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Effect of death of an heir

30 August 2012

Effect of death of an heir on an inheritance of immovable property
It often occurs that an heir of a deceased testator dies before or after the death of a testator, who died testate or intestate. The question begging an answer is what effect does the death have on the devolution of the inheritance of immovable property bequeathed or inherited by such heir.

Where the testator died testate or intestate and an heir predeceases the testator, the provisions of section 2C(2) of the Wills Act 7 of 1953 or section 1(6) of the Intestate Succession Act 81 of 1987, respectively, apply.

The referred to sections read as follows:

“Section 2C. Surviving spouse and descendants of certain persons entitled to benefits in terms of will.

(2) If a descendant of the testator, whether as a member of a class or otherwise, would have been entitled to a benefit in terms of the provisions of a will if he had been alive at the time of death of the testator, or had not been disqualified from inheriting, or had not after the testator’s death renounced his right to receive such a benefit, the descendants of that descendant shall, subject to the provisions of subsection (1), per stirpes be entitled to the benefit, unless the context of the will otherwise indicates.”

“Section 1. Intestate Succession

(7) If a person is disqualified from being an heir of the intestate estate of the deceased, or renounces his right to be such an heir, any benefit which he would have received if he had not been so disqualified or had not so renounced his right shall, subject to the provisions of subsection (6), devolve as if he had died immediately before the death of the deceased and, if applicable, as if he was not so disqualified.”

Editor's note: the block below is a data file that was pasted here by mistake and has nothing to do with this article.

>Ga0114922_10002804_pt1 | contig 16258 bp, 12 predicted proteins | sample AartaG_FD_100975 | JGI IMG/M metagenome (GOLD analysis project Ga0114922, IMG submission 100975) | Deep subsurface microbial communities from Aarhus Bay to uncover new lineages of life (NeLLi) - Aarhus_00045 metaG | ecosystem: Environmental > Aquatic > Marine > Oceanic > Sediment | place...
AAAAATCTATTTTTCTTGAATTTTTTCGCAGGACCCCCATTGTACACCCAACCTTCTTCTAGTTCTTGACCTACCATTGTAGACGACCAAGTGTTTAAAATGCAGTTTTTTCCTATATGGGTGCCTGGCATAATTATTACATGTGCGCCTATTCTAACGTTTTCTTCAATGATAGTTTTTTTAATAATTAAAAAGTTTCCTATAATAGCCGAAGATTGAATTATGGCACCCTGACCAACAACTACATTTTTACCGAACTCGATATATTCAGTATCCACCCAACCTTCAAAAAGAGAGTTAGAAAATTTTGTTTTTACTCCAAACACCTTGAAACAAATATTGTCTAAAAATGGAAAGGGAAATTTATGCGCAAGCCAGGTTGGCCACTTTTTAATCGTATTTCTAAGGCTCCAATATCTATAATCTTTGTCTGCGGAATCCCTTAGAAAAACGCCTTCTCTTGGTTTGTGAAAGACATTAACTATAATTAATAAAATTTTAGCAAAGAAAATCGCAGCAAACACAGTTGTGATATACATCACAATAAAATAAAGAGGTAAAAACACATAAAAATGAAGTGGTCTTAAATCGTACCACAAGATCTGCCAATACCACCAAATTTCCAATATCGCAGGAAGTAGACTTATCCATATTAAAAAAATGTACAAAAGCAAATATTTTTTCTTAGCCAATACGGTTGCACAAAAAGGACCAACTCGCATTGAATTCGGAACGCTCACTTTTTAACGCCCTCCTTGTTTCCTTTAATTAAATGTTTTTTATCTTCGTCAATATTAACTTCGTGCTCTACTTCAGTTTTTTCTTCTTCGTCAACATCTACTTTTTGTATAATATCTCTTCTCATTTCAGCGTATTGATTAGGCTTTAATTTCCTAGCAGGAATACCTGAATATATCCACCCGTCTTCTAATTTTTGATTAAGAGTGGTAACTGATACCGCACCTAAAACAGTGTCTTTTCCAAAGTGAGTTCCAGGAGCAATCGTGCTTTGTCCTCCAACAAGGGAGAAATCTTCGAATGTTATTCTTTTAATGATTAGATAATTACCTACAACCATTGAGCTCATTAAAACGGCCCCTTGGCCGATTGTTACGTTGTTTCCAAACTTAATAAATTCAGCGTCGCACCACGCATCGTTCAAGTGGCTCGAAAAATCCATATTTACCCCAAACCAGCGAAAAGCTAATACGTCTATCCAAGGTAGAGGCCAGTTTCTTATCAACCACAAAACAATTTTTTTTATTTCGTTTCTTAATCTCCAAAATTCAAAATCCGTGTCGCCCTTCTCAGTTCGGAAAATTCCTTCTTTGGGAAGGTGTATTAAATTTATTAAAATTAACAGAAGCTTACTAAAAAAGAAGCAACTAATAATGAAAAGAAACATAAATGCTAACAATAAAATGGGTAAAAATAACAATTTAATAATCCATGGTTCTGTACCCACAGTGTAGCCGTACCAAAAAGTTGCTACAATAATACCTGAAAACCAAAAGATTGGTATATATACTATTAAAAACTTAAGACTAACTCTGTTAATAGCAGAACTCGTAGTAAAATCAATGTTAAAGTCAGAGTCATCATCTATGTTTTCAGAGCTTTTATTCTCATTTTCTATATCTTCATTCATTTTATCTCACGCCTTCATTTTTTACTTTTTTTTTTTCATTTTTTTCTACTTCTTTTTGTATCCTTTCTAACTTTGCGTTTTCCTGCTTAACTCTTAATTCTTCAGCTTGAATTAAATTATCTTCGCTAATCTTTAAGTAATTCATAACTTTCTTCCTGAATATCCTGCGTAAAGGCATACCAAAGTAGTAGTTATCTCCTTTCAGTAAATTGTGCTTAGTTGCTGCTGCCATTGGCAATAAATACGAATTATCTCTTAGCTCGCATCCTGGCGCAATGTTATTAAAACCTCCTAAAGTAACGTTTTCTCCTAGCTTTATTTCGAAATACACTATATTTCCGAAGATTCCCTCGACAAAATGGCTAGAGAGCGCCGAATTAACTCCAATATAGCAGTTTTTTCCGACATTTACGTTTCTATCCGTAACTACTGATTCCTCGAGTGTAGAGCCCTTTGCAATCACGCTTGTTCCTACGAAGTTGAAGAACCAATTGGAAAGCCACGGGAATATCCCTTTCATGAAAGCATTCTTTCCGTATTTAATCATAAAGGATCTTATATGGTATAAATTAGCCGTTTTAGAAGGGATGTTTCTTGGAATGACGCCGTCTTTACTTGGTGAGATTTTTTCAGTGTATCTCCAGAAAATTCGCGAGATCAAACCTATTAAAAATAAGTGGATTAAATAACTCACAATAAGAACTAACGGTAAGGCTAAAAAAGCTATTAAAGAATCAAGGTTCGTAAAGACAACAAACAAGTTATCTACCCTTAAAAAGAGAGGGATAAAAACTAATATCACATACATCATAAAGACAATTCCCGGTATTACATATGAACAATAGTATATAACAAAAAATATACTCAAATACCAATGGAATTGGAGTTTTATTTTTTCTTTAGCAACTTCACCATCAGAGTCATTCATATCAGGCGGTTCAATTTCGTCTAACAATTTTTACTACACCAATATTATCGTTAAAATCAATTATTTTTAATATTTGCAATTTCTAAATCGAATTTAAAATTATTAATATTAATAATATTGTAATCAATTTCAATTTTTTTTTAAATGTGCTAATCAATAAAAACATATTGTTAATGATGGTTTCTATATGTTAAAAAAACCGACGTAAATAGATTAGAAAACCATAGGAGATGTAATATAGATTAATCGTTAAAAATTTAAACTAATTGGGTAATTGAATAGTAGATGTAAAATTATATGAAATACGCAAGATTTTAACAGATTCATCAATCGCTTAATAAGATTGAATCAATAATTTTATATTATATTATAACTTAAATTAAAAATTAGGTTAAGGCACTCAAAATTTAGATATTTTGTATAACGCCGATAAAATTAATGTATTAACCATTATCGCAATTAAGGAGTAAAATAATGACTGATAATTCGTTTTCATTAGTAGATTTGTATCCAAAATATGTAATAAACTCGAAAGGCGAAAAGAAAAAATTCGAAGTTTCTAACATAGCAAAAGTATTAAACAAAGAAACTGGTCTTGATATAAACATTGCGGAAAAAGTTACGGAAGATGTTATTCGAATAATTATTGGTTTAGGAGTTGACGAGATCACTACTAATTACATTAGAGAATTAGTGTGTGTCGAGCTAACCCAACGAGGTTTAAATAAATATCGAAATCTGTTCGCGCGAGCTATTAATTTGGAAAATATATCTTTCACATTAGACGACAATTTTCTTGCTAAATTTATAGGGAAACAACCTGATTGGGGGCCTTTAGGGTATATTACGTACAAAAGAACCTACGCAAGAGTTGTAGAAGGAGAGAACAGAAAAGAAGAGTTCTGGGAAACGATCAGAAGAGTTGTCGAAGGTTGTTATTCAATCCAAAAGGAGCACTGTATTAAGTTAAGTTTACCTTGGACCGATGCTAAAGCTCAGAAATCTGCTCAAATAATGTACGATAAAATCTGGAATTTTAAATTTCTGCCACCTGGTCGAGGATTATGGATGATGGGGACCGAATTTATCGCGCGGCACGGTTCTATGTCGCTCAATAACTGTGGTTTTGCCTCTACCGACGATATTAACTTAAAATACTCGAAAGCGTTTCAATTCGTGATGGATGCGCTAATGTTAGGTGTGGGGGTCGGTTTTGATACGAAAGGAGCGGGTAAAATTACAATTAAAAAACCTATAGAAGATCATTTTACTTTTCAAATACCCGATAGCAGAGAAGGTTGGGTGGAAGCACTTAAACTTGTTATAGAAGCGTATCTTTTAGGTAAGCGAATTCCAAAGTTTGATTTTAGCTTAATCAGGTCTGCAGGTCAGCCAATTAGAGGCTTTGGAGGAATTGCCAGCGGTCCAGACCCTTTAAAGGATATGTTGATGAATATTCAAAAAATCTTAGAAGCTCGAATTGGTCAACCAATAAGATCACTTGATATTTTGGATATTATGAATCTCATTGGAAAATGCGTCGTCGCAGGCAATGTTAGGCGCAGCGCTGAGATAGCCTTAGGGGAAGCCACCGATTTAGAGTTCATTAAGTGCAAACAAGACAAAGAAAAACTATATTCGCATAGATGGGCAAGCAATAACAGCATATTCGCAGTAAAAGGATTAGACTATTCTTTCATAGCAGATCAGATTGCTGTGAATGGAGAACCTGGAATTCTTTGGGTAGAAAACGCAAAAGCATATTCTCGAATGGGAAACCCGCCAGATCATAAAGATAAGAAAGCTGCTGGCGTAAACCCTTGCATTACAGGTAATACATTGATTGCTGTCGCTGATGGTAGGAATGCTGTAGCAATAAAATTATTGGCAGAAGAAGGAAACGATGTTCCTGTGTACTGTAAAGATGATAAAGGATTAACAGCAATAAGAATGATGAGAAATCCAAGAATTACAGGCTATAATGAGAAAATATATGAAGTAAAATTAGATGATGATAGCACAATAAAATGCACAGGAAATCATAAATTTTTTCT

From the above it is abundantly clear that where an heir predeceases the testator, who died testate or intestate, representation by the descendants of such predeceased heir takes place, per stirpes. However, where an heir dies after the death of the testator, who died testate or intestate, the benefit accrues to the estate of such heir and not to the descendants of the heir, per stirpes.

More often than not the death of an heir occurs after the liquidation and distribution account has laid open for inspection. The mere fact that the approved liquidation and distribution account does not reveal that the estate of the heir is entitled to the inheritance, does not necessitate that an amended liquidation and distribution account must be drawn. When the immovable property is transferred from the estate of the testator, the causa of the deed of transfer must disclose that the property devolves upon the heirs, be it testate or intestate, and that the heir died after the testator. The vesting of the immovable property will then be in the estate or joint estate of the deceased heir. It goes without saying that such heir’s estate will have to be administered de novo.

Allen West
Deeds Training
Pretoria

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